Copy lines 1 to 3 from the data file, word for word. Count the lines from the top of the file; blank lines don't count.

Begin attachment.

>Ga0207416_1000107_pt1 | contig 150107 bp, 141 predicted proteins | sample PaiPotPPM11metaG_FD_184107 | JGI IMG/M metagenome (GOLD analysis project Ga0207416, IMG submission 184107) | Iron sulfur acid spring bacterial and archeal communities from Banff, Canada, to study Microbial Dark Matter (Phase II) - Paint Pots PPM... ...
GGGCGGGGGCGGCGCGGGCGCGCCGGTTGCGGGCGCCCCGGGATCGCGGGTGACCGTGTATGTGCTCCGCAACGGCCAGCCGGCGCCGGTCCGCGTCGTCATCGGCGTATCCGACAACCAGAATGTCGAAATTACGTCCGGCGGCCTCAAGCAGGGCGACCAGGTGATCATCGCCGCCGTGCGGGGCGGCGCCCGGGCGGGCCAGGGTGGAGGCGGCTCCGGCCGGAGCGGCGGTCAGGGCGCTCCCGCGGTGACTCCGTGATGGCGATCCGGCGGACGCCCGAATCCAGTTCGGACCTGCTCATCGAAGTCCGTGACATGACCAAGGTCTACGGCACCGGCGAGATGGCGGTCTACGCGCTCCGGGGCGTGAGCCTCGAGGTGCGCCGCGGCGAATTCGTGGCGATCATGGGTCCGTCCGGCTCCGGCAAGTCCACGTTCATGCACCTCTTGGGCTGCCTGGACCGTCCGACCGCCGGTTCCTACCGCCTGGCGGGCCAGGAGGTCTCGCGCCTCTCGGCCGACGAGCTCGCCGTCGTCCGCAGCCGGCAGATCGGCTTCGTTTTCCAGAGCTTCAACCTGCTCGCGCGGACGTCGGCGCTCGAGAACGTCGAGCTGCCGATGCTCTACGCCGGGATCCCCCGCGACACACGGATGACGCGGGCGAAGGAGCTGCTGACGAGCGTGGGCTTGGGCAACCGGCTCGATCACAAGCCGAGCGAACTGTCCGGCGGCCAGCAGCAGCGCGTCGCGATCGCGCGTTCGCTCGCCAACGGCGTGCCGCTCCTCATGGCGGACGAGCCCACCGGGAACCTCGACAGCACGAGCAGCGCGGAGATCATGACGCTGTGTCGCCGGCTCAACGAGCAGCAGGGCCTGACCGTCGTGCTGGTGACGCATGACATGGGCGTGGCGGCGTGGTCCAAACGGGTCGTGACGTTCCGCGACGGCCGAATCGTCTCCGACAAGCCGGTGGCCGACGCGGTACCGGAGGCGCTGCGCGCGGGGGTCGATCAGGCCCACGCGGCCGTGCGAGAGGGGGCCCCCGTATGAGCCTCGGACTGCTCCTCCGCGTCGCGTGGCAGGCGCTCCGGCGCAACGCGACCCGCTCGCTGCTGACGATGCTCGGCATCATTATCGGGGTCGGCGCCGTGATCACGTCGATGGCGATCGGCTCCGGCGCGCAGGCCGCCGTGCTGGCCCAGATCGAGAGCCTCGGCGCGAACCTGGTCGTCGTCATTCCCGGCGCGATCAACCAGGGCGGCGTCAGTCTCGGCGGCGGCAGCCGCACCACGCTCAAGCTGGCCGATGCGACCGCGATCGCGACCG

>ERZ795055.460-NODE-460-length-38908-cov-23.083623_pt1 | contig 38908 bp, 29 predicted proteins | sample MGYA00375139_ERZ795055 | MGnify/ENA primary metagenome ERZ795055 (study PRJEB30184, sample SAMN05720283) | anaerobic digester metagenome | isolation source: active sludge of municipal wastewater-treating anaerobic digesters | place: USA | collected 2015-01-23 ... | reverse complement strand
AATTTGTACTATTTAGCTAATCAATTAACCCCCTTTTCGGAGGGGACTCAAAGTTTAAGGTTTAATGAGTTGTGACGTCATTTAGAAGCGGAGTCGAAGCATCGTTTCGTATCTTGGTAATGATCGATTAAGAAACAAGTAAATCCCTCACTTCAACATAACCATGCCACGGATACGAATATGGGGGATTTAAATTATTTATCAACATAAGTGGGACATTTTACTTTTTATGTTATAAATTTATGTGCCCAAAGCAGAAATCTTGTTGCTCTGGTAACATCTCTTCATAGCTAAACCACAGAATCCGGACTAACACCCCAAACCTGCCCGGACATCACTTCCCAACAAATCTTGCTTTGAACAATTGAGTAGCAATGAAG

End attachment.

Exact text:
>Ga0207416_1000107_pt1 | contig 150107 bp, 141 predicted proteins | sample PaiPotPPM11metaG_FD_184107 | JGI IMG/M metagenome (GOLD analysis project Ga0207416, IMG submission 184107) | Iron sulfur acid spring bacterial and archeal communities from Banff, Canada, to study Microbial Dark Matter (Phase II) - Paint Pots PPM... ...
GGGCGGGGGCGGCGCGGGCGCGCCGGTTGCGGGCGCCCCGGGATCGCGGGTGACCGTGTATGTGCTCCGCAACGGCCAGCCGGCGCCGGTCCGCGTCGTCATCGGCGTATCCGACAACCAGAATGTCGAAATTACGTCCGGCGGCCTCAAGCAGGGCGACCAGGTGATCATCGCCGCCGTGCGGGGCGGCGCCCGGGCGGGCCAGGGTGGAGGCGGCTCCGGCCGGAGCGGCGGTCAGGGCGCTCCCGCGGTGACTCCGTGATGGCGATCCGGCGGACGCCCGAATCCAGTTCGGACCTGCTCATCGAAGTCCGTGACATGACCAAGGTCTACGGCACCGGCGAGATGGCGGTCTACGCGCTCCGGGGCGTGAGCCTCGAGGTGCGCCGCGGCGAATTCGTGGCGATCATGGGTCCGTCCGGCTCCGGCAAGTCCACGTTCATGCACCTCTTGGGCTGCCTGGACCGTCCGACCGCCGGTTCCTACCGCCTGGCGGGCCAGGAGGTCTCGCGCCTCTCGGCCGACGAGCTCGCCGTCGTCCGCAGCCGGCAGATCGGCTTCGTTTTCCAGAGCTTCAACCTGCTCGCGCGGACGTCGGCGCTCGAGAACGTCGAGCTGCCGATGCTCTACGCCGGGATCCCCCGCGACACACGGATGACGCGGGCGAAGGAGCTGCTGACGAGCGTGGGCTTGGGCAACCGGCTCGATCACAAGCCGAGCGAACTGTCCGGCGGCCAGCAGCAGCGCGTCGCGATCGCGCGTTCGCTCGCCAACGGCGTGCCGCTCCTCATGGCGGACGAGCCCACCGGGAACCTCGACAGCACGAGCAGCGCGGAGATCATGACGCTGTGTCGCCGGCTCAACGAGCAGCAGGGCCTGACCGTCGTGCTGGTGACGCATGACATGGGCGTGGCGGCGTGGTCCAAACGGGTCGTGACGTTCCGCGACGGCCGAATCGTCTCCGACAAGCCGGTGGCCGACGCGGTACCGGAGGCGCTGCGCGCGGGGGTCGATCAGGCCCACGCGGCCGTGCGAGAGGGGGCCCCCGTATGAGCCTCGGACTGCTCCTCCGCGTCGCGTGGCAGGCGCTCCGGCGCAACGCGACCCGCTCGCTGCTGACGATGCTCGGCATCATTATCGGGGTCGGCGCCGTGATCACGTCGATGGCGATCGGCTCCGGCGCGCAGGCCGCCGTGCTGGCCCAGATCGAGAGCCTCGGCGCGAACCTGGTCGTCGTCATTCCCGGCGCGATCAACCAGGGCGGCGTCAGTCTCGGCGGCGGCAGCCGCACCACGCTCAAGCTGGCCGATGCGACCGCGATCGCGACCG

>ERZ795055.460-NODE-460-length-38908-cov-23.083623_pt1 | contig 38908 bp, 29 predicted proteins | sample MGYA00375139_ERZ795055 | MGnify/ENA primary metagenome ERZ795055 (study PRJEB30184, sample SAMN05720283) | anaerobic digester metagenome | isolation source: active sludge of municipal wastewater-treating anaerobic digesters | place: USA | collected 2015-01-23 ... | reverse complement strand